Now that access to the internet via mobile devices is past 50% compared to access via desktop, it makes sense that internet models of making money is becoming prevalent in the mobile world. Unlike ads in traditional platforms such as TV or radio, these ads get especially crafty on mobile. Here are the different types of ads that are shown on mobile devices.
First and foremost, there are location based type of ads that might be in text, MMS, or some kind of rich media format. Your smartphone knows where you are, so the service provider knows where you are, and so it’s a marketing ad marriage made in heaven. Clearly, certain businesses would love to take advantage of where you are at and propose some kind of “special” to you if you are near them. Like a special on coffee from a coffee shop. It would be nice to get this if the ad provider “knew” I liked coffee, and it would be super annoying if I didn’t drink coffee. Dialogic has had some of our customers, using our PowerMedia XMS software based media server, deploy these location based advertisements to the benefit of the enterprise putting these advertisements out.
Another type of ad would be a video ad. We’ve all seen these – you can’t get to your search until you watch at least 5 to 10 seconds of an ad. If you don’t know what I mean, go to the Weather Channel. It’s annoying, but I get why they these ads exist.
Banner ads are another type of ad. They are somewhat unobtrusive, at least compared to the video ad above, though I have accidently clicked on these, which seems to be a more common occurrence than I thought since Retale did a survey in early 2016 that showed 60% of all mobile banner ad clicks are accidental. Studies have also shown that mobile banner ads are not terribly effective, simply because people know they are ads so they don’t click on them (except by accident!).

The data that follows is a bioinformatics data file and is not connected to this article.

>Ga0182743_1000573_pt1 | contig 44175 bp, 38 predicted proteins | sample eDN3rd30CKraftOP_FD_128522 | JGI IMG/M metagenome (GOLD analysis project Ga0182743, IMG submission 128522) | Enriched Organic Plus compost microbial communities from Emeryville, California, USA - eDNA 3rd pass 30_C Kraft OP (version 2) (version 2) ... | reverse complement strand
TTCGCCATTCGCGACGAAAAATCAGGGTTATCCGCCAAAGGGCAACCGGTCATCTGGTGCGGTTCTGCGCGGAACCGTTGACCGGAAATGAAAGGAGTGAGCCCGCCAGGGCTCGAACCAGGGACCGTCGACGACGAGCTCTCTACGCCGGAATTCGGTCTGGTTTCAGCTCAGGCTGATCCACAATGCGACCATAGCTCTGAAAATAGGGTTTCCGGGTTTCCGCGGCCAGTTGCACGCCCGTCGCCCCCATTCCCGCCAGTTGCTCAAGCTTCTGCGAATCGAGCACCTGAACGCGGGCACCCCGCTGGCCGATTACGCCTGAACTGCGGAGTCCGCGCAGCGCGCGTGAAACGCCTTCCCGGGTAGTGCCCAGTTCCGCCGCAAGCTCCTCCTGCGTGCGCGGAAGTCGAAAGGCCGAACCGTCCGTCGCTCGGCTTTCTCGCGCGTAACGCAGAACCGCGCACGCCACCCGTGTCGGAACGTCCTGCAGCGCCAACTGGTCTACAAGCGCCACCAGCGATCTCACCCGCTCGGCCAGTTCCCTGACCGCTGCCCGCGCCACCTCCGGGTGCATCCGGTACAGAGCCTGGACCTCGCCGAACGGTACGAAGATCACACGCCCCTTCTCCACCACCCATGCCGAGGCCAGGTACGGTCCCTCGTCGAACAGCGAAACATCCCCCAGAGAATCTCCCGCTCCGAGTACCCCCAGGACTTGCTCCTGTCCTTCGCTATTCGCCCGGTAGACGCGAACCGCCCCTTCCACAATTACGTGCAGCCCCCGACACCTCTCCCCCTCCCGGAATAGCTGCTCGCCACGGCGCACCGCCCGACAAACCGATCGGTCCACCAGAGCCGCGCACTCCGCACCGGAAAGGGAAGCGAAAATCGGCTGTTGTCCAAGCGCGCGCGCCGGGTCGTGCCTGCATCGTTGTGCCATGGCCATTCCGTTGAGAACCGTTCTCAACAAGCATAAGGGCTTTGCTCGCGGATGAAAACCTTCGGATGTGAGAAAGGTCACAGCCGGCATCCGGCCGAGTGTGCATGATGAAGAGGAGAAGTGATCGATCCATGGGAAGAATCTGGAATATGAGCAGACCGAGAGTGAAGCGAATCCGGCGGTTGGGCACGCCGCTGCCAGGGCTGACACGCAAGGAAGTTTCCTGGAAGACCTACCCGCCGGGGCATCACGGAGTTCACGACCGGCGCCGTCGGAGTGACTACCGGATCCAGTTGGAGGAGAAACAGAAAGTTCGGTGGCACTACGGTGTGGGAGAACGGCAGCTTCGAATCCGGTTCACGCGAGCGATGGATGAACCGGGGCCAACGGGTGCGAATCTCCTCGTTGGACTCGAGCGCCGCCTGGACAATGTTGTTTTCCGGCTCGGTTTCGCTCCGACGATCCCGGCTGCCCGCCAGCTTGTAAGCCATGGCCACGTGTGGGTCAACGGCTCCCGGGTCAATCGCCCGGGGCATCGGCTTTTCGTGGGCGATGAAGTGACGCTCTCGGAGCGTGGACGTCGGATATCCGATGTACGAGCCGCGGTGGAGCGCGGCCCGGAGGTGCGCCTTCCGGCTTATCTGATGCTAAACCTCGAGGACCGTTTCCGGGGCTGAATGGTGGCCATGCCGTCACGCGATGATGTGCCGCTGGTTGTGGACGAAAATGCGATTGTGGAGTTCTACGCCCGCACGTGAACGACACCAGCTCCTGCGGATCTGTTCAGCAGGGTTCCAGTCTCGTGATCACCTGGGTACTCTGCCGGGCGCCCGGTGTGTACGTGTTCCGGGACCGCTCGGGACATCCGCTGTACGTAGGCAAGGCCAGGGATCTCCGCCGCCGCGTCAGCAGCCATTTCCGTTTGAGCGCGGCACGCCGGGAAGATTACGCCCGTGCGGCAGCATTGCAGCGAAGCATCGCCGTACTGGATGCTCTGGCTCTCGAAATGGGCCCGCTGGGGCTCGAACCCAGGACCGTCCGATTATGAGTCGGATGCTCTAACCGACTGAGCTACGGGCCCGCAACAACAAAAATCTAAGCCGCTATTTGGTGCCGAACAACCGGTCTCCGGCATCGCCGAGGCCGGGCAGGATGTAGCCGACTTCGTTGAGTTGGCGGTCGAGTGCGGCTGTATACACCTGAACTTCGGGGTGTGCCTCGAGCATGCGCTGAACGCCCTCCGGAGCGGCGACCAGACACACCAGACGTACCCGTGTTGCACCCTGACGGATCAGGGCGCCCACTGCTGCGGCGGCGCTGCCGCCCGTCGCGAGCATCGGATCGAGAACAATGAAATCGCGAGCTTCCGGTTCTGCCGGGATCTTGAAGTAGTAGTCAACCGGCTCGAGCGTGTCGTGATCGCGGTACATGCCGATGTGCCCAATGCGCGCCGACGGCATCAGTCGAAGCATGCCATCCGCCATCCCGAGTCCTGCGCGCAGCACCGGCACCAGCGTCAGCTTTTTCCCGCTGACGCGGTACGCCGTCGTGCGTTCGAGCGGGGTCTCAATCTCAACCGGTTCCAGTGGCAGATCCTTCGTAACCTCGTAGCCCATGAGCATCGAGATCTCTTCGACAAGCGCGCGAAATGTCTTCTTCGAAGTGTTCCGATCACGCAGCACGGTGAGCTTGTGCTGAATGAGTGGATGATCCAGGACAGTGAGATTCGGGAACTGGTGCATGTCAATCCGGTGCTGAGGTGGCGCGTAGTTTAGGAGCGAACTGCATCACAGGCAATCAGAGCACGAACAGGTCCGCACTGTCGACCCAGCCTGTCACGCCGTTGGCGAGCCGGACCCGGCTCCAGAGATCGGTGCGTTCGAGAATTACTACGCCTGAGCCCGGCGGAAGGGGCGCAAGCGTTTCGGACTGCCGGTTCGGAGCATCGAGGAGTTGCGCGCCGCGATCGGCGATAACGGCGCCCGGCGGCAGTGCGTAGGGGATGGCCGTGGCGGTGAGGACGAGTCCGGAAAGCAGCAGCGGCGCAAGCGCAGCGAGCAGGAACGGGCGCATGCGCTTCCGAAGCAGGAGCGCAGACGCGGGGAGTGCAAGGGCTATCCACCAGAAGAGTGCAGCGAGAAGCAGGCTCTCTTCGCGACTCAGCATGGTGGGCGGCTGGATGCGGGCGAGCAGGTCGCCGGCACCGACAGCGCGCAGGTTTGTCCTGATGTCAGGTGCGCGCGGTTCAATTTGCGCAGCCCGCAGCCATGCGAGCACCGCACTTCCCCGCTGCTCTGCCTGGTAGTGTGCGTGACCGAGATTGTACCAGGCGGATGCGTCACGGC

Pop up ads are also another type of ad. I’ve seen these with games, but I’m sure they are everywhere. In August, Google said they might send less traffic to websites that make use of these types of ads. The blog post said “Pages that show intrusive interstitials provide a poorer experience to users than other pages where content is immediately accessible. This can be problematic on mobile devices where screens are often smaller. To improve the mobile search experience, after January 10, 2017, pages where content is not easily accessible to a user on the transition from the mobile search results may not rank as highly.”
You will also encounter native ads. According to the Mobile Marketing Association, “native advertising is distinct from content marketing. Where content marketing aims to match content and format, native advertising, at least on mobile devices, is primarily an ad format that matches the style of the site or app where it serves.” In other words, it looks like what you are typically used to seeing. I see a lot of these native ads on Twitter for instance, since I’m using Twitter for work quite a bit.
And finally, we might see voice enter to fray. Voice ads have potential. These are ads you can talk to, and will respond with more questions to “help us” find what we’re looking for. It first came out in 2013, but I haven’t seen much of it yet. Here’s an example of what the voice ads are like. After all, we’re getting used to talking to the internet – see Siri or Cortana – so why not have the internet talk back to us?
There are strong players on each side of the mobile ad controversy. Next week, I’ll talk about the never-ending battle between advertisers and ad blockers on mobile.